Michelle Hennessy - Special to the Southern News
A record number of exchange students are choosing Southern for their year or semester abroad.
Pupils from around the world, and through various programs, are coming to SCSU as part of their degree from other countries.
“This year we’ve had 15 exchanges,” said Dr. Heidkamp, the interim director at the international office at Southern.
“I’ve been here for almost four years and when I started here we had one or two a semester, so we’re definitely expanding.”
Whilst students from abroad have individually arranged to come to SCSU in the past, the international office at Southern was established in 2001, and each year has seen a rise in the number of students expressing an interest to study here:
“ISEP tells me that they have a lot of interest in sending students here because of location, so potentially, if we could get our numbers up from our domestic population, we could be bringing in many more students on all of our programmes, we’re hoping to go in that direction,” said Dr. Heidkamp.
Exchanges benefit both the university and the student, according to Dr. Heidkamp.
“The University’s strategic plan drives towards globalization and preparing students for a global economy as opposed to a localized economy.”
More and more that’s becoming important — it doesn’t matter where you go in the world, if you’re not globally minded you’re not going to be prepared to work in any field, especially education.
“So we are interested in increasing the diversity of the student population here, it’s good for our domestic students to meet our international students.”
Whether it be for travel, improving job prospects or refining a language, more and more students are taking advantage of the opportunity to study abroad.
“I think it’s very important for jobs nowadays and I think it’s a special experience, you get to meet new people, I also wanted to improve my English,” explained Elisabeth Popp, senior business administration major from Germany.
Senior English major Jenni Kunnunen from Finland echoes these feelings, adding how people have been towards her. “Really friendly, super friendly, everyone says if you need anything just come and ask which is really nice,” she said, admitting however that the language barrier can sometimes be an issue.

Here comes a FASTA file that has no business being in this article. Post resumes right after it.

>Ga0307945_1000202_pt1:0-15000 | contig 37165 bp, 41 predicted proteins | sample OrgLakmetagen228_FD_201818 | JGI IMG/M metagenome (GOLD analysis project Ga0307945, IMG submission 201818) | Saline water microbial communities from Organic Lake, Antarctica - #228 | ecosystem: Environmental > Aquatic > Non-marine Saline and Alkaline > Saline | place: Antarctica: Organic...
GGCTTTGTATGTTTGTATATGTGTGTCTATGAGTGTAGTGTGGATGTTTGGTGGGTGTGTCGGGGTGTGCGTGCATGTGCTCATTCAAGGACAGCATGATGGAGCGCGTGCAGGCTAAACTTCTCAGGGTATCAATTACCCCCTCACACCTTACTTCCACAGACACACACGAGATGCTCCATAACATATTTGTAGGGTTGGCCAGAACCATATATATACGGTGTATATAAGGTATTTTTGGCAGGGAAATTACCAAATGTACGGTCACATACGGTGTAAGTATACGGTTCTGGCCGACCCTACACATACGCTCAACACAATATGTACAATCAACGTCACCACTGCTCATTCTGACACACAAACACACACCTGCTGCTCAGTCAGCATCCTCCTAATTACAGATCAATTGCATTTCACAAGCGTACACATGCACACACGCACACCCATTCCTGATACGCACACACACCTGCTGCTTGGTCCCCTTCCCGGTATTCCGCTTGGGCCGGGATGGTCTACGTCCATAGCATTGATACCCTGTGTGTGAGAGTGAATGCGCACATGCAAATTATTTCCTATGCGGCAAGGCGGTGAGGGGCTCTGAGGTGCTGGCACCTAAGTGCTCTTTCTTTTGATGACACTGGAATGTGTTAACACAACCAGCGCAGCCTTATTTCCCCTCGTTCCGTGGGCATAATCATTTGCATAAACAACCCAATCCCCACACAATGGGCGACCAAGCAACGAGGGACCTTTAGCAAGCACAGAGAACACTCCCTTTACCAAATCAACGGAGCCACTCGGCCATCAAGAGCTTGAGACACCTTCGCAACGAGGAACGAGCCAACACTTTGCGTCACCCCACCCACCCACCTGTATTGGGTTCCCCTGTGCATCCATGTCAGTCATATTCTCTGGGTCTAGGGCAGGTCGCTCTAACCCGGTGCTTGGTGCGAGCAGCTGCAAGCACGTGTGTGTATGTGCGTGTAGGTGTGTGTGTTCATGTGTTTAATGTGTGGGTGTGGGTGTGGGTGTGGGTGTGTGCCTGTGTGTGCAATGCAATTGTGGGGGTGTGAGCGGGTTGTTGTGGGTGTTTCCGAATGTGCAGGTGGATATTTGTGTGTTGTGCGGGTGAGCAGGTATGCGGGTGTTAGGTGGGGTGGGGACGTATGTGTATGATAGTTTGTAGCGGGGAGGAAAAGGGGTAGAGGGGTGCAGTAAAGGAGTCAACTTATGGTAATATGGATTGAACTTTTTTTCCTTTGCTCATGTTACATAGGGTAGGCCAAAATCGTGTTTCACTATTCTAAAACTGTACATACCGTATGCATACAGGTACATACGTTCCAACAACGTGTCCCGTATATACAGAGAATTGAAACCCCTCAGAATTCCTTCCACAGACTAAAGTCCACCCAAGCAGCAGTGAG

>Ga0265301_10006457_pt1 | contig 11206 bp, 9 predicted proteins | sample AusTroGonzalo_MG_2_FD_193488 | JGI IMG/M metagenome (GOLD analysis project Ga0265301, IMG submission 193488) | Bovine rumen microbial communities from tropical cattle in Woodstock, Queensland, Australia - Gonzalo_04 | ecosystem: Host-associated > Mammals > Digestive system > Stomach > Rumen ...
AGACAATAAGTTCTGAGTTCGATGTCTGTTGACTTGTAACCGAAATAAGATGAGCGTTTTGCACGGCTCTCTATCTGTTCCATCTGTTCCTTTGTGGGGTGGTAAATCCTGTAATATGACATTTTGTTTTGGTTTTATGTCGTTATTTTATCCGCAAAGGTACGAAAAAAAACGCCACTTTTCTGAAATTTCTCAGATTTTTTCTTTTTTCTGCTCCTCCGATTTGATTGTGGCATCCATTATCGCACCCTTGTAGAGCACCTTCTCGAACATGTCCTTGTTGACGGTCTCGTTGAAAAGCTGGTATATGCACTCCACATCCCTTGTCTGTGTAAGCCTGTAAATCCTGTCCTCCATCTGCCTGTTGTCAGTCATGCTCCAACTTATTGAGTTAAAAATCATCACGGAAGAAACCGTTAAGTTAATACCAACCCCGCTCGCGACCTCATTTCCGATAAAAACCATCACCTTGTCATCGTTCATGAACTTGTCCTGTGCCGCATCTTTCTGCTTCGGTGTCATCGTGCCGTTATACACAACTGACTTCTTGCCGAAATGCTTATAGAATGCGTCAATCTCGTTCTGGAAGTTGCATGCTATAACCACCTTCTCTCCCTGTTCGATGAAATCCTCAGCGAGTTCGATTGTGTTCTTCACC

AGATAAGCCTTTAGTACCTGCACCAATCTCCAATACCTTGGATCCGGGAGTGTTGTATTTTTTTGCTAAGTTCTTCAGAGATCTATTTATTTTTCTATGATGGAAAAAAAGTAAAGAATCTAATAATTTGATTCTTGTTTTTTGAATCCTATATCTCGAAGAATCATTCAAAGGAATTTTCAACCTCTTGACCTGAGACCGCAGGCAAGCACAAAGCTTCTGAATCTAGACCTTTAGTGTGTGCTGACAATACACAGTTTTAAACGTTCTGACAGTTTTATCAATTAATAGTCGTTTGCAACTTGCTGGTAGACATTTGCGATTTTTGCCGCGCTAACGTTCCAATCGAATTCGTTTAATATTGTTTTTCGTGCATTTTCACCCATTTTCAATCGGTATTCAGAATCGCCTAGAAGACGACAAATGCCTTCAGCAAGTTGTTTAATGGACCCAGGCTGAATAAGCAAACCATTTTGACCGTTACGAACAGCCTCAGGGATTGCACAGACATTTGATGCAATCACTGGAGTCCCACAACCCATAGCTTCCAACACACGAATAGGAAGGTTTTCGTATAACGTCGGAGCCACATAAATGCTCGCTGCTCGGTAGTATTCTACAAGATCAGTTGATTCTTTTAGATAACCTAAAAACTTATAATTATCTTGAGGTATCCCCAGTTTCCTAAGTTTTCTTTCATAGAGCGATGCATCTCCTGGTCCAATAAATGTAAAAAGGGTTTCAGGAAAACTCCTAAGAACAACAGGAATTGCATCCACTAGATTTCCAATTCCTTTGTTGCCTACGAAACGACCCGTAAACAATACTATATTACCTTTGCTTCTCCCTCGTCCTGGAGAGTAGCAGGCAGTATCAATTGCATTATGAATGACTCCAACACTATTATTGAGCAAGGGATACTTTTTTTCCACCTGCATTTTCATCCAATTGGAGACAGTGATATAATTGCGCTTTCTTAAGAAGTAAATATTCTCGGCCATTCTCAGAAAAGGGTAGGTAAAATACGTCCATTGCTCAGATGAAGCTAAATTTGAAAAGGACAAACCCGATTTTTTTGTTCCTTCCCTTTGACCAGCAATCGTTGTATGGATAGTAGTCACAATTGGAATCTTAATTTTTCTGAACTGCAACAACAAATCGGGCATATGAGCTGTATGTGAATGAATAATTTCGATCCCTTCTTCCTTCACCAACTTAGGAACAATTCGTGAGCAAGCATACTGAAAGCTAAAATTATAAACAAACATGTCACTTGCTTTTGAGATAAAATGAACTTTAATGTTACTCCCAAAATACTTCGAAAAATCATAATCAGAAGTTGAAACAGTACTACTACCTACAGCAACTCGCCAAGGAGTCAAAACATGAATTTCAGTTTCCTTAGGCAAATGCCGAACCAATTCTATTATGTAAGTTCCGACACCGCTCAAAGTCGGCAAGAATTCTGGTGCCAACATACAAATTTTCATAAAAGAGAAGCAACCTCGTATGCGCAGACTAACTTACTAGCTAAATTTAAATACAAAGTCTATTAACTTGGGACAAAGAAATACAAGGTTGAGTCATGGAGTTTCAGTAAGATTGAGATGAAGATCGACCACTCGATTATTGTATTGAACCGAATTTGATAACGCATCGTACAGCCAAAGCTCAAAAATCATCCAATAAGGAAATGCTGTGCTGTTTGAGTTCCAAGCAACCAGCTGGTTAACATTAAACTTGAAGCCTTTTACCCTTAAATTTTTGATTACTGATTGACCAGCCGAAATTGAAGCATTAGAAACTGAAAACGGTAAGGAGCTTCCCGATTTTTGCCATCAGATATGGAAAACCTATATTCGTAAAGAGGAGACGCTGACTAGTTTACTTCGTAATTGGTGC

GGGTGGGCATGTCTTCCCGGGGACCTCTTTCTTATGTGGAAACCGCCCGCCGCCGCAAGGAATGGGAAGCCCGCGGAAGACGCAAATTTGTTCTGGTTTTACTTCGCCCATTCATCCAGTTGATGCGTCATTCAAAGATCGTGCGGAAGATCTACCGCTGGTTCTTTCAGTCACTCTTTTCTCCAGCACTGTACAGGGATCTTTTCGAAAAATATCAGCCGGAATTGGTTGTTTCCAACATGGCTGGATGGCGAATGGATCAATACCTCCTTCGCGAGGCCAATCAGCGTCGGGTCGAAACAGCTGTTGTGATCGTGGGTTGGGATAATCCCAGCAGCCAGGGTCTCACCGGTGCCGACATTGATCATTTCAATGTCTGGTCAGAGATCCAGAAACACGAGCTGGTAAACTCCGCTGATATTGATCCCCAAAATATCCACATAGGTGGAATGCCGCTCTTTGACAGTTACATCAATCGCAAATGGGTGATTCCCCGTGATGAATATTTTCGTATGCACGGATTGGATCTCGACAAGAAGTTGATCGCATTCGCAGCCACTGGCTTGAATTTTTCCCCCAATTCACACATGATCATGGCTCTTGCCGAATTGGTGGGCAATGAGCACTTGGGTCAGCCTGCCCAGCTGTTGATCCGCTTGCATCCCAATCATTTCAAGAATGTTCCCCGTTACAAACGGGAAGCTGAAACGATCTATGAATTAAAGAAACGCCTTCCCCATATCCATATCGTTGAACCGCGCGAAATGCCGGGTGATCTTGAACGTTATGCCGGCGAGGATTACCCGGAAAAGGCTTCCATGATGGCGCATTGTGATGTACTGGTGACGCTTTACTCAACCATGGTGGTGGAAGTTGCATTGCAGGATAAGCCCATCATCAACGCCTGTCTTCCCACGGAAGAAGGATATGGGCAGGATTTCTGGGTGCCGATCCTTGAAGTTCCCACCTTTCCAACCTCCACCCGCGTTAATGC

“Sometimes speaking English is surprisingly difficult, all of a sudden you forget everything and nothing comes out that’s comprehensible, but I’m surviving,” said Kunnunen.
ISEP, one of the many organizations that makes arrangements for students to study abroad, now has 300 member universities in the United States and 42 other countries, helping over 37 thousand students study abroad since 1979.
Organizations like these hope to help promote international understanding and global learning for the pupils that choose to go through them.
Students that have come back from a year abroad believe they achieved this, “At the very least,” said Joseph Schifferdecker, senior political science major who spent a year at Eberhard Karls University in Germany, “I learned just to talk with people, to not be afraid to talk. I learned how other people live differently, but at the same time we have a lot of similarities; everyone tries to get what they want to in life, and care for other people.”
With more students choosing to study abroad – whether it be for the duration of their degree or a semester or two – universities worldwide are seeing their campuses being transformed and becoming more diverse and multicultural.